Two of the most highly anticipated economic news events for the month have now come and gone, and markets are still trying to make up their minds regarding the potential implications.
Last week, the Bank of Japan met regarding monetary policy while the U.S. Federal Reserve also held its monetary policy meeting and subsequent press conference.
The BoJ did take action this past week, although the action taken did not come in the form many were likely expecting. Many analysts were of the opinion that the Japanese Central Bank would likely take rates further into negative territory. The bank elected to go down a different path, however.
The BoJ, without getting into details, has now unveiled what is being dubbed “quantitative and qualitative monetary easing with yield curve control.” The BoJ has also committed itself to further easing until inflation overshoots the central bank’s two percent target.
The question likely now being asked by many is “Has the Bank of Japan simply run out of ammo?”
Of course, time will tell but concerns do seem to be mounting that the central bank is running out of bonds to buy-and that previous easing measures have proven ineffective.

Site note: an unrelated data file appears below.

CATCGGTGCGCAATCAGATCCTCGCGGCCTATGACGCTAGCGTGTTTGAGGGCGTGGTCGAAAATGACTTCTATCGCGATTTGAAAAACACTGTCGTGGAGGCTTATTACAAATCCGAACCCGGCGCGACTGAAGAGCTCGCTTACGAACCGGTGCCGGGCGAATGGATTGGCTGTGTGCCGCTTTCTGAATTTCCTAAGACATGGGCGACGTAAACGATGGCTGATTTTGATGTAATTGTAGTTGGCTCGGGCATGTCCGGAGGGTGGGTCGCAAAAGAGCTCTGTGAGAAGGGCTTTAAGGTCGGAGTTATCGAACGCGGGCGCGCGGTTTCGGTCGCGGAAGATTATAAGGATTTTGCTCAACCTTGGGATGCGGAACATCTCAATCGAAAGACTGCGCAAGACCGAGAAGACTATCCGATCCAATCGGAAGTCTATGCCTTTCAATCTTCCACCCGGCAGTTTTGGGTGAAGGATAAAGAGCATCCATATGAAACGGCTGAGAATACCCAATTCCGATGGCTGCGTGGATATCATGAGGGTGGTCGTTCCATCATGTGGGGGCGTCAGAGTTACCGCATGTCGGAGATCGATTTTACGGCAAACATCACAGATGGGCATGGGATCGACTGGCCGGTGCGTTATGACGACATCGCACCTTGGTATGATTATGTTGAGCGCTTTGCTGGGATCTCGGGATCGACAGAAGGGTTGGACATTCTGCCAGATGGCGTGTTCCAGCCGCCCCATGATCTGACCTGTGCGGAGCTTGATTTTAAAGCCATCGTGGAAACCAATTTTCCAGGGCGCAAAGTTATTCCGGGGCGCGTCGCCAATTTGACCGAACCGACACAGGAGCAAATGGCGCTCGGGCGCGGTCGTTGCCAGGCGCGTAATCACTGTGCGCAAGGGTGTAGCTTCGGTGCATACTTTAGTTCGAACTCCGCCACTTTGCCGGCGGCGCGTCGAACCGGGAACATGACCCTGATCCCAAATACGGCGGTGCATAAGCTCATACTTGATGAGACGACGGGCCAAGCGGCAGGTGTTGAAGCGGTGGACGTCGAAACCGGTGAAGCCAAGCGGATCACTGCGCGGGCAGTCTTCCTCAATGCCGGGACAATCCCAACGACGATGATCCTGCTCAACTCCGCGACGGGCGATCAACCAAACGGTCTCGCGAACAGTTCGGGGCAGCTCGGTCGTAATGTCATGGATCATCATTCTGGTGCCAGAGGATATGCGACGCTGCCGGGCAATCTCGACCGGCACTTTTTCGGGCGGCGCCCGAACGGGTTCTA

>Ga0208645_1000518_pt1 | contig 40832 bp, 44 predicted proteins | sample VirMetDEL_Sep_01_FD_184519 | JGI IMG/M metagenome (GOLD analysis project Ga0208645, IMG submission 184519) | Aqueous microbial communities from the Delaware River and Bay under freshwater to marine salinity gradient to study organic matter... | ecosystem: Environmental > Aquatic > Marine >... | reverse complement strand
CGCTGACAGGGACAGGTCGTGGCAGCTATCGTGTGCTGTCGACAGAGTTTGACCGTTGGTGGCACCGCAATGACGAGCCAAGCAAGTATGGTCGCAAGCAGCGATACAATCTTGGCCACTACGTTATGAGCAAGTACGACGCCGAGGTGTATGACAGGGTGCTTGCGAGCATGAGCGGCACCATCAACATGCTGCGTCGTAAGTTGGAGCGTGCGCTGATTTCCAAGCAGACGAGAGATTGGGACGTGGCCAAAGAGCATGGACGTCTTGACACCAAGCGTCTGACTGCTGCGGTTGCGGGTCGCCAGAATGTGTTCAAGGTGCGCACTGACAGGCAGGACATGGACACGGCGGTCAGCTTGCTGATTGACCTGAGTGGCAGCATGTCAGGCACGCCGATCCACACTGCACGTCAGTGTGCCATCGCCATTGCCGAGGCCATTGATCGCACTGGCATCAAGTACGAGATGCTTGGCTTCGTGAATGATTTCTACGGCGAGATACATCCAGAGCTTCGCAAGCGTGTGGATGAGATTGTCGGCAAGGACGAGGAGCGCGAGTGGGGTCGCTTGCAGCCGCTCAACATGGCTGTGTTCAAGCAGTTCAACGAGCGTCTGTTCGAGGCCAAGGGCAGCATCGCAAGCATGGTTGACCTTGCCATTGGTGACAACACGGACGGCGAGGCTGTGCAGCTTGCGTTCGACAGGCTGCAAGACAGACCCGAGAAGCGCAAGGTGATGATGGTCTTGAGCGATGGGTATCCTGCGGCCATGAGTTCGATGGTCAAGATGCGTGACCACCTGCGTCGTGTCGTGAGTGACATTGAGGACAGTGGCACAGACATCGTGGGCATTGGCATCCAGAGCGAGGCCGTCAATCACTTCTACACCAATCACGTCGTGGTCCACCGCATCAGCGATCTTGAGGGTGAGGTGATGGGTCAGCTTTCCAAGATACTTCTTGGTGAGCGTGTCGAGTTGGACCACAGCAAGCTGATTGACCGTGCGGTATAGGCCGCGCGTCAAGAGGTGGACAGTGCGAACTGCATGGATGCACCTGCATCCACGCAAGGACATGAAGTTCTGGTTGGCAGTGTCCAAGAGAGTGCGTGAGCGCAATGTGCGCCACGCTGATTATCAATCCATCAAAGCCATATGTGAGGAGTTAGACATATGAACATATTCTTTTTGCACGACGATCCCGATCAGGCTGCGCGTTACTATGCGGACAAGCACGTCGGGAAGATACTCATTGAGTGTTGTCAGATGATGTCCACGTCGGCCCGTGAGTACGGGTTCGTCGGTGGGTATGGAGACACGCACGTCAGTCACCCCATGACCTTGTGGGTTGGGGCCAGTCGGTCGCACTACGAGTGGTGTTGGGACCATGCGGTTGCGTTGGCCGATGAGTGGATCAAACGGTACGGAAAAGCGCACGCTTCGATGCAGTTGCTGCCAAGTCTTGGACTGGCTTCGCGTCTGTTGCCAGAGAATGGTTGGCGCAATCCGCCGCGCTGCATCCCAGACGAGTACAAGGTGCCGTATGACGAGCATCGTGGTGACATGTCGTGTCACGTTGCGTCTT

The U.S. Fed, on the other hand, elected to hold rates steady although the vote was the closest it’s been in some time. The doves won by a vote of 7-3, although the central bank appears intent on hiking rates before the end of the year.
Perhaps more importantly, the Fed lowered its target Fed Funds rate from three percent to 2.9 percent, and reiterated that the pace of additional tightening would be very slow and incremental. At this point, a single rate hike is expected this year while two are expected next year.
The notion of sluggish global growth may keep central banks very accommodative for some time to come, and further easing measures are likely to be unveiled by several key central banks.
The initial reaction to last week’s central bank news by the gold market was positive. The bulls will need to see some follow through this week, however, to really regain upside momentum.
Investors will be watching the data stream closely in the coming weeks, and the Employment Situation Report for September could potentially make or break the Fed’s plans for a December rate hike.
Given the Fed’s lowered economic outlook and the notion of ongoing easing elsewhere, gold and precious metals could potentially see fresh new highs in the coming months.
Although stronger equities have likely been a significant roadblock to higher gold prices in recent months, stocks may be more deeply affected by a December rate hike than gold. The coming weeks will demonstrate if the gold market has already completely discounted a hike by the Fed, and if the idea of ongoing easing and slow growth is something the market can build on to put together a stronger long-term rise in prices.
Stocks have been showing some signs of weakness in recent trade, and any indications that the equity market bubble may be bursting could potentially drive significant capital inflows into gold, silver and other perceived safe haven assets.